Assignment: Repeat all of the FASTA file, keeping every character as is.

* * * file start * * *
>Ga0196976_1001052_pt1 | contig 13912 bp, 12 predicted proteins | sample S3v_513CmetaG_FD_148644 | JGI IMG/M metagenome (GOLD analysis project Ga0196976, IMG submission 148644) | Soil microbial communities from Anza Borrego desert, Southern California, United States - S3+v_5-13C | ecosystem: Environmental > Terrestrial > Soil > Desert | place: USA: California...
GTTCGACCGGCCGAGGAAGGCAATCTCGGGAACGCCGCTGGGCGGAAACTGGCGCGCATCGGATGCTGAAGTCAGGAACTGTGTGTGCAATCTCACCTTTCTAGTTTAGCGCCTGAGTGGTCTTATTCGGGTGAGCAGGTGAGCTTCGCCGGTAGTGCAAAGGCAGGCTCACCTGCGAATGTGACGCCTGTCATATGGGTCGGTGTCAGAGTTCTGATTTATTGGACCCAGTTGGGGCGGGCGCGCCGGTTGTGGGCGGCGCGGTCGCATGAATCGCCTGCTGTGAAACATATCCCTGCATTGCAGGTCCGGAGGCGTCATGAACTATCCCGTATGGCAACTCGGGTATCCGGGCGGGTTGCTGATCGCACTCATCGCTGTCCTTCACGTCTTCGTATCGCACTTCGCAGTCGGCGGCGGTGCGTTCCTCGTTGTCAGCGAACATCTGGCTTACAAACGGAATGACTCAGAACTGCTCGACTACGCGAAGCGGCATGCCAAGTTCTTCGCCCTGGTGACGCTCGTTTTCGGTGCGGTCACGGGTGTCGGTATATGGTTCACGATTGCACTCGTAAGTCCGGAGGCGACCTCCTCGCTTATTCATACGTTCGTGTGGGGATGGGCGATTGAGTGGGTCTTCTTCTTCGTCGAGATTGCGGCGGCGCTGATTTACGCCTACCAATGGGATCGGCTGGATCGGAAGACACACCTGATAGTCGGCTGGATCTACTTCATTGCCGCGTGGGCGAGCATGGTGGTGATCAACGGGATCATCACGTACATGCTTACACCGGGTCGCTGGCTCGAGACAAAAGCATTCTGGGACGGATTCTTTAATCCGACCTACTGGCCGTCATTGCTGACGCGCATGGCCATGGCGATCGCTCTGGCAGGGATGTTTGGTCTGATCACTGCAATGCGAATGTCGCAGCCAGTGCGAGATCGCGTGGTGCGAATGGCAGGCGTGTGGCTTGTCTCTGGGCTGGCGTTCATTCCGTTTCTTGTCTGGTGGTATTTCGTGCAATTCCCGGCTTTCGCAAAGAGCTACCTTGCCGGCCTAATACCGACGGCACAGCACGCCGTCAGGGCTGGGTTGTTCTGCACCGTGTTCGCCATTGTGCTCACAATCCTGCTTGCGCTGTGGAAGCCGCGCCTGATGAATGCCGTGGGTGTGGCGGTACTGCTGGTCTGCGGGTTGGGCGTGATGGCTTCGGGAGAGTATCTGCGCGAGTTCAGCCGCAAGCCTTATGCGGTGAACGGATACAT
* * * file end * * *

>Ga0196976_1001052_pt1 | contig 13912 bp, 12 predicted proteins | sample S3v_513CmetaG_FD_148644 | JGI IMG/M metagenome (GOLD analysis project Ga0196976, IMG submission 148644) | Soil microbial communities from Anza Borrego desert, Southern California, United States - S3+v_5-13C | ecosystem: Environmental > Terrestrial > Soil > Desert | place: USA: California...
GTTCGACCGGCCGAGGAAGGCAATCTCGGGAACGCCGCTGGGCGGAAACTGGCGCGCATCGGATGCTGAAGTCAGGAACTGTGTGTGCAATCTCACCTTTCTAGTTTAGCGCCTGAGTGGTCTTATTCGGGTGAGCAGGTGAGCTTCGCCGGTAGTGCAAAGGCAGGCTCACCTGCGAATGTGACGCCTGTCATATGGGTCGGTGTCAGAGTTCTGATTTATTGGACCCAGTTGGGGCGGGCGCGCCGGTTGTGGGCGGCGCGGTCGCATGAATCGCCTGCTGTGAAACATATCCCTGCATTGCAGGTCCGGAGGCGTCATGAACTATCCCGTATGGCAACTCGGGTATCCGGGCGGGTTGCTGATCGCACTCATCGCTGTCCTTCACGTCTTCGTATCGCACTTCGCAGTCGGCGGCGGTGCGTTCCTCGTTGTCAGCGAACATCTGGCTTACAAACGGAATGACTCAGAACTGCTCGACTACGCGAAGCGGCATGCCAAGTTCTTCGCCCTGGTGACGCTCGTTTTCGGTGCGGTCACGGGTGTCGGTATATGGTTCACGATTGCACTCGTAAGTCCGGAGGCGACCTCCTCGCTTATTCATACGTTCGTGTGGGGATGGGCGATTGAGTGGGTCTTCTTCTTCGTCGAGATTGCGGCGGCGCTGATTTACGCCTACCAATGGGATCGGCTGGATCGGAAGACACACCTGATAGTCGGCTGGATCTACTTCATTGCCGCGTGGGCGAGCATGGTGGTGATCAACGGGATCATCACGTACATGCTTACACCGGGTCGCTGGCTCGAGACAAAAGCATTCTGGGACGGATTCTTTAATCCGACCTACTGGCCGTCATTGCTGACGCGCATGGCCATGGCGATCGCTCTGGCAGGGATGTTTGGTCTGATCACTGCAATGCGAATGTCGCAGCCAGTGCGAGATCGCGTGGTGCGAATGGCAGGCGTGTGGCTTGTCTCTGGGCTGGCGTTCATTCCGTTTCTTGTCTGGTGGTATTTCGTGCAATTCCCGGCTTTCGCAAAGAGCTACCTTGCCGGCCTAATACCGACGGCACAGCACGCCGTCAGGGCTGGGTTGTTCTGCACCGTGTTCGCCATTGTGCTCACAATCCTGCTTGCGCTGTGGAAGCCGCGCCTGATGAATGCCGTGGGTGTGGCGGTACTGCTGGTCTGCGGGTTGGGCGTGATGGCTTCGGGAGAGTATCTGCGCGAGTTCAGCCGCAAGCCTTATGCGGTGAACGGATACAT